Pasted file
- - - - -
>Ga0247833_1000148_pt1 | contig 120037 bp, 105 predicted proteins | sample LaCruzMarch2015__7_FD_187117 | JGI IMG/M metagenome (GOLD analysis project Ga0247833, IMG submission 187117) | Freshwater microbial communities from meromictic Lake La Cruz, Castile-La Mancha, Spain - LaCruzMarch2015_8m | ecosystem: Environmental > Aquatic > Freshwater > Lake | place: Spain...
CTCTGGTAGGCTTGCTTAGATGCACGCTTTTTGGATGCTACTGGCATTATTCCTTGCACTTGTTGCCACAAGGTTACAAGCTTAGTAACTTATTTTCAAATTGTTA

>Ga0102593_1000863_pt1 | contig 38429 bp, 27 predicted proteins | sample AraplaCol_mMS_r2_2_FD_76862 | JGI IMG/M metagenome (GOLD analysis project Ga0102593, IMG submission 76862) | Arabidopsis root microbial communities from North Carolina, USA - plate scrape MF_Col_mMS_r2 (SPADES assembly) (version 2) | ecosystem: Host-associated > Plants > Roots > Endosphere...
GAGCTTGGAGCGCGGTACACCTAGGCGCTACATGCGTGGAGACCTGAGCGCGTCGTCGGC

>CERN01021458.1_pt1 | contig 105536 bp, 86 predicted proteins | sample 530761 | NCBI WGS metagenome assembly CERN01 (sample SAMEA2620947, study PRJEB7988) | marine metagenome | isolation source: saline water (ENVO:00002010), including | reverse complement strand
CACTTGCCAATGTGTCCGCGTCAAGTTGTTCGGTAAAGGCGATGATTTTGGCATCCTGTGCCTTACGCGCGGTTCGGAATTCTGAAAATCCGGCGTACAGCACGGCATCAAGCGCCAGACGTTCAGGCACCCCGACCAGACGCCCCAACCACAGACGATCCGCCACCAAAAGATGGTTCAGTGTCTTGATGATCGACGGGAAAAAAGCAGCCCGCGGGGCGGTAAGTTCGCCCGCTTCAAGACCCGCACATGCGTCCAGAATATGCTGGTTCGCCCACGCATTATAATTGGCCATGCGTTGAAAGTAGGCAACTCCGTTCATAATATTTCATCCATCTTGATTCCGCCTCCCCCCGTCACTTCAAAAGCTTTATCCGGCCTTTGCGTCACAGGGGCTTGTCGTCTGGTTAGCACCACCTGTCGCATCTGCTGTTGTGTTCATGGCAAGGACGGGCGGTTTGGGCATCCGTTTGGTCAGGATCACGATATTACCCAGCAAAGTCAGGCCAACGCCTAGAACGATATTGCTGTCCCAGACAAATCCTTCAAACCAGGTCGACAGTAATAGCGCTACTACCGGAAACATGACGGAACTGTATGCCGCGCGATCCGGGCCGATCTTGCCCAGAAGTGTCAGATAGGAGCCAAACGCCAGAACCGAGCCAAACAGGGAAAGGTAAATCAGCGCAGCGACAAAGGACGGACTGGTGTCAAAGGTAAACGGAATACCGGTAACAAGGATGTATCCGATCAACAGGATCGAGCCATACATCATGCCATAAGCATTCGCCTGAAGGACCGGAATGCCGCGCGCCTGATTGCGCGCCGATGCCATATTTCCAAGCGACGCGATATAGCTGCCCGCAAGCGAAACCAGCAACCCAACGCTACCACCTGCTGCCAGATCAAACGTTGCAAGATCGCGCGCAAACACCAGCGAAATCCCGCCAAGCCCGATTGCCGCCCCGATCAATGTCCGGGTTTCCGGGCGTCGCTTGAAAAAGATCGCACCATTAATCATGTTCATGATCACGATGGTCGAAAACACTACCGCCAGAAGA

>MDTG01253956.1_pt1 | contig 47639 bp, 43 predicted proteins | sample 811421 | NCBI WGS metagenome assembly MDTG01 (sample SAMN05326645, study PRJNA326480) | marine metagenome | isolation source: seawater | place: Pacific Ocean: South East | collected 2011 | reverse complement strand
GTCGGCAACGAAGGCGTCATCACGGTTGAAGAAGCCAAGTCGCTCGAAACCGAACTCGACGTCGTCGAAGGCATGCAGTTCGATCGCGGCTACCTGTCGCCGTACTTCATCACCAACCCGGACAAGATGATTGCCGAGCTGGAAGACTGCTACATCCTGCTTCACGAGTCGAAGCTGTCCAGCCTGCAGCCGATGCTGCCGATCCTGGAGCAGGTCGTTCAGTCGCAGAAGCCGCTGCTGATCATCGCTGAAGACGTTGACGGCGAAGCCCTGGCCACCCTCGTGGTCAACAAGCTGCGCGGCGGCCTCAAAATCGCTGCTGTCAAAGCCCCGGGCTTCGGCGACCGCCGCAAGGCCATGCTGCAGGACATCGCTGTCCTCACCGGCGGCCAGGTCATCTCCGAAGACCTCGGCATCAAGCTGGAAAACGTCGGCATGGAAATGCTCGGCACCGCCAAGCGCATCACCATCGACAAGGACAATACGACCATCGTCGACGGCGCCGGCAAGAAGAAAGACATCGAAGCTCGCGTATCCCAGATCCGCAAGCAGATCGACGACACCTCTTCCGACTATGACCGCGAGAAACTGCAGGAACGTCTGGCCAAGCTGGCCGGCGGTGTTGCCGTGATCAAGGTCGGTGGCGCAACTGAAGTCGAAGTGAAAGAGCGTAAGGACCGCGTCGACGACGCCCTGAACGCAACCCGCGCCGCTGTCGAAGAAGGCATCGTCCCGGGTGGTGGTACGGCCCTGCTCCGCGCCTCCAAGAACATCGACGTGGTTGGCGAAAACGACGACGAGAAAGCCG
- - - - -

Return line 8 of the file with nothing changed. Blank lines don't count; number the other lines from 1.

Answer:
GTCGGCAACGAAGGCGTCATCACGGTTGAAGAAGCCAAGTCGCTCGAAACCGAACTCGACGTCGTCGAAGGCATGCAGTTCGATCGCGGCTACCTGTCGCCGTACTTCATCACCAACCCGGACAAGATGATTGCCGAGCTGGAAGACTGCTACATCCTGCTTCACGAGTCGAAGCTGTCCAGCCTGCAGCCGATGCTGCCGATCCTGGAGCAGGTCGTTCAGTCGCAGAAGCCGCTGCTGATCATCGCTGAAGACGTTGACGGCGAAGCCCTGGCCACCCTCGTGGTCAACAAGCTGCGCGGCGGCCTCAAAATCGCTGCTGTCAAAGCCCCGGGCTTCGGCGACCGCCGCAAGGCCATGCTGCAGGACATCGCTGTCCTCACCGGCGGCCAGGTCATCTCCGAAGACCTCGGCATCAAGCTGGAAAACGTCGGCATGGAAATGCTCGGCACCGCCAAGCGCATCACCATCGACAAGGACAATACGACCATCGTCGACGGCGCCGGCAAGAAGAAAGACATCGAAGCTCGCGTATCCCAGATCCGCAAGCAGATCGACGACACCTCTTCCGACTATGACCGCGAGAAACTGCAGGAACGTCTGGCCAAGCTGGCCGGCGGTGTTGCCGTGATCAAGGTCGGTGGCGCAACTGAAGTCGAAGTGAAAGAGCGTAAGGACCGCGTCGACGACGCCCTGAACGCAACCCGCGCCGCTGTCGAAGAAGGCATCGTCCCGGGTGGTGGTACGGCCCTGCTCCGCGCCTCCAAGAACATCGACGTGGTTGGCGAAAACGACGACGAGAAAGCCG